O'Connor favored investing $8 million in University funds in the Magellan telescope in Chile. The Magellan project, he argued, represented "a once-in-a-lifetime possibility for this University to stay in the forefront of what will become the science of the next millennium: cosmology." Faculty in physics and astronomy, including the department's then-chairperson (and current Pitt Provost) James Maher, also lobbied for University participation in the Magellan project.

But others here, including some influential Pitt trustees, said the money would be better spent on down-to-earth projects like upgrading classrooms, labs, student residence halls and recreation facilities.

In 1994, trustees tentatively approved funding for the Magellan project, stipulating that $5 million would have to come from private gifts donated specifically for that project and $3 million from the Chancellor's Discretionary Fund.

But support among Pitt's administration for the Magellan project disappeared when O'Connor did, in 1995.

If Pitt passes on its current opportunity to partner in SALT, the University might still be able to join the project years down the road, Tabakin acknowledged. "We would come in as a junior partner, but it would still be better than nothing," he said.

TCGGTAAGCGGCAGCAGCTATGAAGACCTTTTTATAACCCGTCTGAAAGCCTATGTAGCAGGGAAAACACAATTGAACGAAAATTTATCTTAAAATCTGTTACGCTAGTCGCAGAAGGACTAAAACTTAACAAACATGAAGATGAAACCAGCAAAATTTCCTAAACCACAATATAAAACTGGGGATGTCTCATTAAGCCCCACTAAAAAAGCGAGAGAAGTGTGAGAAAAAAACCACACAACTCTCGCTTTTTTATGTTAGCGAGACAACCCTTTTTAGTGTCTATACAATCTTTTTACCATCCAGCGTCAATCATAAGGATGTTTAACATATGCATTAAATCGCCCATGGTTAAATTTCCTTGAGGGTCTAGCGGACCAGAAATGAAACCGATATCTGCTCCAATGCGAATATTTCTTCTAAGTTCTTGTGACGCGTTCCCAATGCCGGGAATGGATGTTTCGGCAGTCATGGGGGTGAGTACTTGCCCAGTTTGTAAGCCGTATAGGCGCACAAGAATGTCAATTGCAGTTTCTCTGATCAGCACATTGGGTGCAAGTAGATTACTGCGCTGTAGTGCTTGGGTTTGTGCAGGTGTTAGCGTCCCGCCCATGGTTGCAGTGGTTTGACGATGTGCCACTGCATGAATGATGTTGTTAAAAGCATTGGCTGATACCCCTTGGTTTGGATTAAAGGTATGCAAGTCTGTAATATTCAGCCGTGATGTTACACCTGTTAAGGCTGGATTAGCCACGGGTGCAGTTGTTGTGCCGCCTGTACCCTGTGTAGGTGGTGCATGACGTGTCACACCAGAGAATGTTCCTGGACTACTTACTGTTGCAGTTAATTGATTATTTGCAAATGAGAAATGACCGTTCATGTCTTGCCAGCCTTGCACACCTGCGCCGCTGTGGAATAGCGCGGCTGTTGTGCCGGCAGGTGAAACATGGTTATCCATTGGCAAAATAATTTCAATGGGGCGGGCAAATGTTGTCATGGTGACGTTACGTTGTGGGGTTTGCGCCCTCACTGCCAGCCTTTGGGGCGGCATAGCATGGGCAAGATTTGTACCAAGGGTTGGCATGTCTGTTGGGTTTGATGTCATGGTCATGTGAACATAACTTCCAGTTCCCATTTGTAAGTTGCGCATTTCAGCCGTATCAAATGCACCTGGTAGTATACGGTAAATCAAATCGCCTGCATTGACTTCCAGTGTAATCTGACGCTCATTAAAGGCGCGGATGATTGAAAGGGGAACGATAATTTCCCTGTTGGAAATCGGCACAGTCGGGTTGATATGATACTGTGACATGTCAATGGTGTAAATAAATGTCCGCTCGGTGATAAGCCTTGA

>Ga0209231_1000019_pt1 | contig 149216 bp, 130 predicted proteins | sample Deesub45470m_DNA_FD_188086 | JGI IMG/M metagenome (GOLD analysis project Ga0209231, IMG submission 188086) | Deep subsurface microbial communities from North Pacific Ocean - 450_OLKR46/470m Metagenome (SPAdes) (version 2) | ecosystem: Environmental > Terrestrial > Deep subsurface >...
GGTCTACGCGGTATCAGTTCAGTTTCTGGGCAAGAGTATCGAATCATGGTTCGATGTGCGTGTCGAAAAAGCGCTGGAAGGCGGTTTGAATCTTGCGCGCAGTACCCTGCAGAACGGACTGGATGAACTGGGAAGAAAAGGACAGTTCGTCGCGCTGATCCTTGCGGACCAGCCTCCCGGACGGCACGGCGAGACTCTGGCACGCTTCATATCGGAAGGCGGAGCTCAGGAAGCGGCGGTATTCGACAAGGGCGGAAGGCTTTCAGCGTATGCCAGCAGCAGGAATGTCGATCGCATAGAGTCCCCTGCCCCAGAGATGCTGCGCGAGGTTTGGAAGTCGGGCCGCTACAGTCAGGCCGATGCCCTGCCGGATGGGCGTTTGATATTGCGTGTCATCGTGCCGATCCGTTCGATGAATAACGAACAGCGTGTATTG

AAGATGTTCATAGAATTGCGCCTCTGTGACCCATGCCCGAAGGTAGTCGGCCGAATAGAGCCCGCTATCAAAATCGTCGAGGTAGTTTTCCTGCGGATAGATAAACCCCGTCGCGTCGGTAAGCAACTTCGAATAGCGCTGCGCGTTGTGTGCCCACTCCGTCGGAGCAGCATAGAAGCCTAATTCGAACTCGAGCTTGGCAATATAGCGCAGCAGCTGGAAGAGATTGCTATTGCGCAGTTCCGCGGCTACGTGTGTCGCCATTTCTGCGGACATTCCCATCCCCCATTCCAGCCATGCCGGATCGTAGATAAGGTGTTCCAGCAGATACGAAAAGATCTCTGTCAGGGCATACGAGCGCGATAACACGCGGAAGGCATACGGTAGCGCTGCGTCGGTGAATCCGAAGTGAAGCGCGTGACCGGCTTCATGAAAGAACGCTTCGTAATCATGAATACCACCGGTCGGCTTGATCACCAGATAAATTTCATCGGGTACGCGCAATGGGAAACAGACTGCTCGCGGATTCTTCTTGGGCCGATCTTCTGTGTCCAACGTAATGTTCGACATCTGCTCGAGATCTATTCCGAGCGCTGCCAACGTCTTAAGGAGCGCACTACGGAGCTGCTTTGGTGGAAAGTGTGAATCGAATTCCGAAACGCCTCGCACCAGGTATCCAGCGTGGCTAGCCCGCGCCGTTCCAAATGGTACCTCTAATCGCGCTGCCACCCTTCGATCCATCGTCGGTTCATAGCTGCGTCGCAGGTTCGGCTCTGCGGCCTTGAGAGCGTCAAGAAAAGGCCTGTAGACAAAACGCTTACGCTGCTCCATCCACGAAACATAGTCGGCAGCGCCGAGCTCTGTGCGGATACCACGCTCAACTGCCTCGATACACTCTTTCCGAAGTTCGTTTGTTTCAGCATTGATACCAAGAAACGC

"We have to operate within the limitations of the kind of university we are," Tabakin noted. "CMU is a private, well-funded and well-endowed university, and they're not subject to the same financial pressures that we are. I understand that. But it would be very much preferable for my department if Pitt came in as a founding partner.

"If I feel a sense of urgency, it's being set by the fact that the CMU people are moving very fast on this. If we're going to do this [telescope project] in partnership with them — which appeals to us very much — this is kind of a one-time thing."

— Bruce Steele

Filed under: Feature,Volume 31 Issue 1